brightest. These days, it gets those who have no other job prospects.
The public sector is not the place to look for bandwidth. Moreover,
hardly anyone believes that central planners are capable of miracles
anymore, and the public tends to distrust those who claim otherwise.
The political rhetoric of our time must account for the rise of
markets and private initiative, and acknowledge the failure of
the state.

Now, there
are exceptions. There is the Bill
Bradley
campaign, which, as far as I can tell, is driven by
the idea that Clinton has cut the government too much! And then
there are the conservatives at the Weekly Standard. Last
week’s issue called for something new: what they have dubbed “One
Nation Conservatism.” The idea is to combine the conservative
domestic statism of George W. with the conservative foreign-policy
statism of John McCain. This is what might be called the politics
of the worst of all worlds.

The entire
approach fails to come to terms with a central insight of Mises’s
treatise: namely, that reality imposes limits on how expansive
our vision of government can be. You can dream about the glories
of a society without freedom all you want, but no matter how impressive
the plans look on paper, they may not be achieved in the real
world because economizing behavior requires, most fundamentally,
private property, which is the institutional basis of civilization.

Government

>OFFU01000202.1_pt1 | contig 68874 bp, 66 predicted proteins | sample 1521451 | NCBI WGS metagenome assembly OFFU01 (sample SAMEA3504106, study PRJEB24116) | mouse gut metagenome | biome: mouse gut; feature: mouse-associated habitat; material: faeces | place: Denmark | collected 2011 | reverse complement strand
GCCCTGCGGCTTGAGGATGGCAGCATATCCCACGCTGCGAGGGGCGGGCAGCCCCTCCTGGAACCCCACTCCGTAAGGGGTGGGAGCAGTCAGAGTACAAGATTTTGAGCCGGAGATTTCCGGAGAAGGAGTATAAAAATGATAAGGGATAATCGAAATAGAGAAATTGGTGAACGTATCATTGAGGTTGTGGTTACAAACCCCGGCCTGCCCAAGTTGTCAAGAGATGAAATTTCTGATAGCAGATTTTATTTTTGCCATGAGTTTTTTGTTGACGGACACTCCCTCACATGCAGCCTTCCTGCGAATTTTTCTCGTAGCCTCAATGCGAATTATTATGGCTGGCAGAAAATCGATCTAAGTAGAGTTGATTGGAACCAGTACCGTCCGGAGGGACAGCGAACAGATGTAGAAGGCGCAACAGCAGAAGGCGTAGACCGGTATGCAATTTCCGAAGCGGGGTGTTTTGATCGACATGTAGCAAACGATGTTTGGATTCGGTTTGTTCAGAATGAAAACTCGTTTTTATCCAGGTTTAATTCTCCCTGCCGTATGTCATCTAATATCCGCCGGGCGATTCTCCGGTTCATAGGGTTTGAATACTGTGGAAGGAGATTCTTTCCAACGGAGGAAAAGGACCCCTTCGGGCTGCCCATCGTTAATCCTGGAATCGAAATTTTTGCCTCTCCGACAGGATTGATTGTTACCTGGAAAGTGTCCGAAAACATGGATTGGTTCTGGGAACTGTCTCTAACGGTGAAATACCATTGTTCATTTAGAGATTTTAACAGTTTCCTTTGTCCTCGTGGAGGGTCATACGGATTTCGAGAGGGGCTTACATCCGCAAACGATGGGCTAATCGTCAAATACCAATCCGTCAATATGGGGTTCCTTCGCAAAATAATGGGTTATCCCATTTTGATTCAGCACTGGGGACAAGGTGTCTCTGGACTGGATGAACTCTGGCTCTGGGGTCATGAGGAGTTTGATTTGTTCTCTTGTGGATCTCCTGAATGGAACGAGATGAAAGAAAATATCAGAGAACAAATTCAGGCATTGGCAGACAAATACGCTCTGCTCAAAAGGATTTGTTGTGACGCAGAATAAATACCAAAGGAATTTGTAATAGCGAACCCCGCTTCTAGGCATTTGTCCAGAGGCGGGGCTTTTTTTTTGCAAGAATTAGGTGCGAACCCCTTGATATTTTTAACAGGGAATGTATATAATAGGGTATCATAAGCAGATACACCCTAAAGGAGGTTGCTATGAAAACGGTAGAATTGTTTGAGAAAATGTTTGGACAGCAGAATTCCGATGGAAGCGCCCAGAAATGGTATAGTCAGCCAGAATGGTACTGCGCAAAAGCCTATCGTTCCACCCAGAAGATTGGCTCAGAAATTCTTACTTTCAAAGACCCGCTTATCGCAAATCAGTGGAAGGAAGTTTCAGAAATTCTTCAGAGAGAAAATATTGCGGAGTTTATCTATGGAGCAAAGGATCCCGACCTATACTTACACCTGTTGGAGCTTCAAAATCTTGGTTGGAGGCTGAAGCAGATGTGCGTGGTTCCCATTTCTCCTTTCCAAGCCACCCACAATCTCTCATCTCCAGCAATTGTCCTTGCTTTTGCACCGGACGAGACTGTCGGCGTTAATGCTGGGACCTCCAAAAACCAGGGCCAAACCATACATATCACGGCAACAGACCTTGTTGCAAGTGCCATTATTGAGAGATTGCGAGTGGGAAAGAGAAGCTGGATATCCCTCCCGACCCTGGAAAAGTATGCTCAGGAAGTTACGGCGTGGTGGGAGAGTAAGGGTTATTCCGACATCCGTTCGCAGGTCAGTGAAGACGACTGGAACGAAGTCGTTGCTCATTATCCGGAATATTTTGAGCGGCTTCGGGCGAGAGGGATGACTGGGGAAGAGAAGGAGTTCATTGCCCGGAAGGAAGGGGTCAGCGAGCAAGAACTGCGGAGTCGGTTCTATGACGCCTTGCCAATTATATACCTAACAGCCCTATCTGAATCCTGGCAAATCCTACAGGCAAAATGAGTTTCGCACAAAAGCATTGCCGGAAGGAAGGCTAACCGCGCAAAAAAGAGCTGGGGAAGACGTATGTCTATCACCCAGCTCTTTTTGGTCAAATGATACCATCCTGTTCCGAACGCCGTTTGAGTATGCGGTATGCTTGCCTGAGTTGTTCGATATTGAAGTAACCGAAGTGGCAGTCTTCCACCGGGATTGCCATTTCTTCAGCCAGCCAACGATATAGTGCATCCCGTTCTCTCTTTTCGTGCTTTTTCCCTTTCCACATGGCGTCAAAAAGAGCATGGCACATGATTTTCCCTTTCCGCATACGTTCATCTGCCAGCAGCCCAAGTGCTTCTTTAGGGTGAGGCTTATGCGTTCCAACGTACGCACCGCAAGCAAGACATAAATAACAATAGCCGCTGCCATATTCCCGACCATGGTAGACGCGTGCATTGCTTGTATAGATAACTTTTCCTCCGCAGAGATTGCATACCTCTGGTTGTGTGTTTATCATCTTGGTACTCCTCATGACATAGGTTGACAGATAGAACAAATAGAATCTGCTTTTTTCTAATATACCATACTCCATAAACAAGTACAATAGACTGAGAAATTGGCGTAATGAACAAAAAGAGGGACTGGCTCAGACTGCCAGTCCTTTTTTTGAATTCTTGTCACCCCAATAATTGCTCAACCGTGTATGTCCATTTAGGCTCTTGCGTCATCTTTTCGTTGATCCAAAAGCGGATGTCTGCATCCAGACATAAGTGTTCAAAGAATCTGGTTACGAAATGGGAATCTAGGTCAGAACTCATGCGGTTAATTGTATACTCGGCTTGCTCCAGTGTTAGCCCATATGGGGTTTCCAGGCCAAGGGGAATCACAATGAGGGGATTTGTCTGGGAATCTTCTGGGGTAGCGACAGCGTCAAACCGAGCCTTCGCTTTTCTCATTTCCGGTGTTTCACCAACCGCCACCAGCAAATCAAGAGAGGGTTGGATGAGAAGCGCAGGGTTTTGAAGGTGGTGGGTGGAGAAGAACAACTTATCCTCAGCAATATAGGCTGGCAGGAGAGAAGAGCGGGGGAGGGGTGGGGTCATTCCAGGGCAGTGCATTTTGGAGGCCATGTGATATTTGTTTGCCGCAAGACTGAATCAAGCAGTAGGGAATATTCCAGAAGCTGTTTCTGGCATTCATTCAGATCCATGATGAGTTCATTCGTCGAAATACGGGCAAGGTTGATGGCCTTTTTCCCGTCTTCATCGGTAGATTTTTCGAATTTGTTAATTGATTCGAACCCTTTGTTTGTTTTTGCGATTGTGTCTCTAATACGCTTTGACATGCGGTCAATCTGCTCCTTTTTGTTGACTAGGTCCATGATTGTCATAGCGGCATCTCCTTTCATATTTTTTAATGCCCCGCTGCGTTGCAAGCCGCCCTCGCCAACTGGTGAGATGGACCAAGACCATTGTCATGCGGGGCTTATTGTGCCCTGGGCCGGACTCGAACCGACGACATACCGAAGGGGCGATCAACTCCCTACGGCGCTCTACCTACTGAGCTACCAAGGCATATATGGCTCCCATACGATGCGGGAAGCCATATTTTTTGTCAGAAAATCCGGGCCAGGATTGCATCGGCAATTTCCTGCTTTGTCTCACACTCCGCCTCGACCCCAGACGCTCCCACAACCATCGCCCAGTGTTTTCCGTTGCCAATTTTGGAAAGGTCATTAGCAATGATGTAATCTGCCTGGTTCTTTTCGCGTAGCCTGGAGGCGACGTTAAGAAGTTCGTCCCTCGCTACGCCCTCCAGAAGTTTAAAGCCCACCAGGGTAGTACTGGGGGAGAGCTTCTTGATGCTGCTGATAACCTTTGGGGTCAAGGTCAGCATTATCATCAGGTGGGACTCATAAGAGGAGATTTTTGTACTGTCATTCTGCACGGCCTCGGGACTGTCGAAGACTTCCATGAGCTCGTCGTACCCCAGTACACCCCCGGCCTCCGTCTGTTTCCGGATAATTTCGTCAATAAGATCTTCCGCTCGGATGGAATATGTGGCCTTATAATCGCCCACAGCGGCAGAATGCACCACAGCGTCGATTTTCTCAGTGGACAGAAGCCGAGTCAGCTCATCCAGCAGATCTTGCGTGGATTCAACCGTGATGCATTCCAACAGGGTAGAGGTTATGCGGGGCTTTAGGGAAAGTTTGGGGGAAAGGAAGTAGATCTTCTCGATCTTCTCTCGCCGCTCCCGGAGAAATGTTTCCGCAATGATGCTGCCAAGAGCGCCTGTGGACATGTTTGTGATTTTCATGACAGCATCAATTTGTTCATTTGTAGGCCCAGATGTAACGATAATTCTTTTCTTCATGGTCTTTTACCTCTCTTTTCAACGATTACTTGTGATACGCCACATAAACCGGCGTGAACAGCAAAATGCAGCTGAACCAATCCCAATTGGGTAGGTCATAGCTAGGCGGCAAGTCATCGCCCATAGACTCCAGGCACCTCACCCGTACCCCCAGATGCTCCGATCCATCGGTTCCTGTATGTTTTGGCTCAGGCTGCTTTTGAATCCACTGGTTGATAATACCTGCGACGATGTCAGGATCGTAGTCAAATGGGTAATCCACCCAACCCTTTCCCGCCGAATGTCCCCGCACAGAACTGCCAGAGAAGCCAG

is the enemy of private property, and for that reason becomes
the enemy of civilization when it attempts to perform anything
but the most minimal functions. And even here, Mises says, if
it were possible to permit individuals freedom from the state
altogether, it should be done.

People were
not ready for that message then but they are more ready for it
now, because we live in times when government routinely confiscates
one-half or more of the profits associated with entrepreneurship
and labor. Politics consists of 100,000 pressure groups trying
to get their hands on the loot. Why would anyone believe that
it would be a good idea to expand this system?

Let me read
you the rationale for this One-Nation Conservatism. It will inspire
people to throw themselves into what they call public service.
Public service has four main merits in their view: it “forces
people to develop broader judgment, sacrifice for the greater
good, hear the call of duty, and stand up for their beliefs.”

These are
all desirable traits. But I fail to see how they have anything
to do with politics. Rather, a politicized society tends to produce
the opposite: narrow judgment, selfishness, petty graft, and compromise.
And that’s putting the best-possible spin on it.

Who are the
real visionaries today? They are software developers, communications
entrepreneurs, freedom-minded intellectuals, homeschoolers, publishers
who take risks, and businessmen of every variety who have mastered
the art of serving the public through excellence – and doing
it despite every obstacle that the state places in their way.

The real